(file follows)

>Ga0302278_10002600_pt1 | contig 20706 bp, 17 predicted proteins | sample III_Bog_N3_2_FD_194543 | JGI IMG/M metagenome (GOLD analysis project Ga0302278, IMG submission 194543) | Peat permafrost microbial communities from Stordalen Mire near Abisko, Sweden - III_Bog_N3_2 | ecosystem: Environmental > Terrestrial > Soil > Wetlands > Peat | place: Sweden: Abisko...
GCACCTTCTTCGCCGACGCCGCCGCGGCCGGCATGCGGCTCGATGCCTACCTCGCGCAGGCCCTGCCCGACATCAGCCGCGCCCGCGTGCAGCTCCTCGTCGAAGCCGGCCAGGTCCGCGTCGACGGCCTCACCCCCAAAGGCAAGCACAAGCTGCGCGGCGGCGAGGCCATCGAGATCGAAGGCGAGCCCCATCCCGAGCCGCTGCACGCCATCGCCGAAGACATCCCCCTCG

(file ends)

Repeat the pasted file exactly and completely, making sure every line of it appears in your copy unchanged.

>Ga0302278_10002600_pt1 | contig 20706 bp, 17 predicted proteins | sample III_Bog_N3_2_FD_194543 | JGI IMG/M metagenome (GOLD analysis project Ga0302278, IMG submission 194543) | Peat permafrost microbial communities from Stordalen Mire near Abisko, Sweden - III_Bog_N3_2 | ecosystem: Environmental > Terrestrial > Soil > Wetlands > Peat | place: Sweden: Abisko...
GCACCTTCTTCGCCGACGCCGCCGCGGCCGGCATGCGGCTCGATGCCTACCTCGCGCAGGCCCTGCCCGACATCAGCCGCGCCCGCGTGCAGCTCCTCGTCGAAGCCGGCCAGGTCCGCGTCGACGGCCTCACCCCCAAAGGCAAGCACAAGCTGCGCGGCGGCGAGGCCATCGAGATCGAAGGCGAGCCCCATCCCGAGCCGCTGCACGCCATCGCCGAAGACATCCCCCTCG